This article explores the use of a series of movement therapies and relaxation techniques for management of health conditions among children. The research looked at use of movement therapies and relaxation techniques in children for treatment of various health conditions, as reported in the 2007 US National Health Interview Survey (NHIS), and also examined variations in use across various sociodemographic categories. Yoga was used primarily the control and reduction of anxiety and stress (31.4%), asthma (16.2%), and back/neck pain (15.3%).
The research suggests that early training on movement therapies and relaxation techniques can be seen as a useful tool that can help prevent or manage certain health problems. The article states that, in addition to an examination of their role in primary prevention, the use of movement therapies and relaxation techniques should be explored further to determine how these therapies work with respect to specific health conditions.
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The aim of this exploratory study was to explore how young people explain the benefits of yoga using a qualitative approach. This research study was done with a group of students between 11 and 13, who had been voluntarily attending the after school yoga classes for between one month and a year, although some had previous yoga or meditation experience. The young people described a range of physical and psychological benefits from the yoga classes and responded positively to it being taught in schools. This study also gives a greater insight into the mental health needs of young people and how negative influences, such as stress and pressure, can be reduced.
Morgan Young people explain the benefits of mindfulness based yoga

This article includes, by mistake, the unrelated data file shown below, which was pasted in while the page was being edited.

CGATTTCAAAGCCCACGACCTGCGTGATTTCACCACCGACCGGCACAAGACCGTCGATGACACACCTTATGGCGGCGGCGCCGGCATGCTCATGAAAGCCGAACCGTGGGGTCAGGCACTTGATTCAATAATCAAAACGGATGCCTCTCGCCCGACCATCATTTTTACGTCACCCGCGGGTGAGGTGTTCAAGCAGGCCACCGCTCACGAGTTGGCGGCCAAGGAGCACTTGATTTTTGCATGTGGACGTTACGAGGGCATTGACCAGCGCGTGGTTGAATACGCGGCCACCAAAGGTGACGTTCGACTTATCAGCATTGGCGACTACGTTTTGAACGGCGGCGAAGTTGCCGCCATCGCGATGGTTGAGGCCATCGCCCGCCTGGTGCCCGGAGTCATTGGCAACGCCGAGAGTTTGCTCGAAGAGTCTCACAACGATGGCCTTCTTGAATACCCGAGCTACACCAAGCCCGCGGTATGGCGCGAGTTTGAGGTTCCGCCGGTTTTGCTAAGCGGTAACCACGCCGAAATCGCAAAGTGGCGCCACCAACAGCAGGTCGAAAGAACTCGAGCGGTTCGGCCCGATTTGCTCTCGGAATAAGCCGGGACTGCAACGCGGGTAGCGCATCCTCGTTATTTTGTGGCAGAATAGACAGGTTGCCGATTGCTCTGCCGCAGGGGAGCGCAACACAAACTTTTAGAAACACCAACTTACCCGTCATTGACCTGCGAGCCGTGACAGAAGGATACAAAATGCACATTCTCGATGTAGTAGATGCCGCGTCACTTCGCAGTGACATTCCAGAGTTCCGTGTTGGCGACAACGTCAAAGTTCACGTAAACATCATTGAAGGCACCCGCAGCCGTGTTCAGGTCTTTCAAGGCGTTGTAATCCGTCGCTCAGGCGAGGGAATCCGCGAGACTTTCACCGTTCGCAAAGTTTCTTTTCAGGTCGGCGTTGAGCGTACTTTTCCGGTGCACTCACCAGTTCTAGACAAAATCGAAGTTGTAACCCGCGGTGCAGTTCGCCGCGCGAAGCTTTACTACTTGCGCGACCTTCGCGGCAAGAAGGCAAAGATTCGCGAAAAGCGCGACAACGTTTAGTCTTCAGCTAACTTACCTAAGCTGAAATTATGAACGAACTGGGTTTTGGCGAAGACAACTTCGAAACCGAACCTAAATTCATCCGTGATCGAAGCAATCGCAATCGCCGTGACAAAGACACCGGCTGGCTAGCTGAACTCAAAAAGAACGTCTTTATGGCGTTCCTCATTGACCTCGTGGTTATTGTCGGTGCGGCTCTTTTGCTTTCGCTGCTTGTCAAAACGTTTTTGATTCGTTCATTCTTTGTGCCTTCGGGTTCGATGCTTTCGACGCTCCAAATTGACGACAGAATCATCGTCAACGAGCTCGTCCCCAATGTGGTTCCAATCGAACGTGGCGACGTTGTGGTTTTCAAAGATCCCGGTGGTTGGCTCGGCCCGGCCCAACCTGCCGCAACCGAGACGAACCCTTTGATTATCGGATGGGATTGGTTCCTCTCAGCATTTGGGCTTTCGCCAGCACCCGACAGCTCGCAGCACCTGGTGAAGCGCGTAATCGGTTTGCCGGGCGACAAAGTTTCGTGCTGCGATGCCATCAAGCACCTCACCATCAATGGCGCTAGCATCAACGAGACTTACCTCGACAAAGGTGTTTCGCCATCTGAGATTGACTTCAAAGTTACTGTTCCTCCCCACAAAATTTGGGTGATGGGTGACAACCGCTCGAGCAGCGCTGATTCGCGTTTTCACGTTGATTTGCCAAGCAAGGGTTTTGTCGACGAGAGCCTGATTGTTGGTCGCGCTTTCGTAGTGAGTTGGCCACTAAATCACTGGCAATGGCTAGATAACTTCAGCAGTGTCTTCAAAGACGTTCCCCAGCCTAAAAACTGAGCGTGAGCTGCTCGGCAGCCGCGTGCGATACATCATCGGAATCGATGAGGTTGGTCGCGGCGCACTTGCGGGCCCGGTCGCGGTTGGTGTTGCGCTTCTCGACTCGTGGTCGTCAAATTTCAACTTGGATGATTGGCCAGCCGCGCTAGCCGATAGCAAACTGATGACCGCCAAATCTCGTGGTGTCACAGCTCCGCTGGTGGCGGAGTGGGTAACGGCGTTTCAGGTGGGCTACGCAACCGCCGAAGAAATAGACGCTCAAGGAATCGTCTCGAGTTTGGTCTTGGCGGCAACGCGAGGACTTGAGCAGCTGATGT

This article discusses yoga as a potential tool for children to deal with stress and self-regulate. The author looks at how children and young people are exposed to new demands, standards, and options and to increased pressure to succeed
in school. A central idea in the article is that yoga may help children and young people cope with stress and thus, contribute positively to balance in life, well-being, and mental health. It presents research literature suggesting that yoga improves children’s physical and mental well-being and that, when used in schools it can help students improve resilience, mood, and self-regulation skills pertaining to emotions and stress.
2014 Hagen Yoga for children and young people’s mental health and well-being research review
This pilot study examined the effects of a classroom-based yoga intervention on cortisol concentrations and perceived behaviour in children. The study took place over ten weeks in two classrooms. Cortisol levels were measured and teachers recorded their perceptions of the effects of the intervention on students’ cognitive, social, and emotional skills. The results suggested that school-based yoga may be advantageous for stress management and behaviour.
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This article reviews 35 trials that assessed the role of yoga in reducing the signs and symptoms of anxiety and stress. 25 of the trials found a reduction in stress and/or anxiety symptoms when yoga was implemented. However the authors noted that many of the studies had limitations such as small populations, lack of control groups and lack of randomisation that make their results inconclusive. In summary, the literature suggests that yoga may help to relieve anxiety and stress, but further research is needed, with larger populations, longer duration, appropriate control groups and randomisation before yoga can be recommended as a treatment.
2012 Li The effects of yoga on anxiety and stress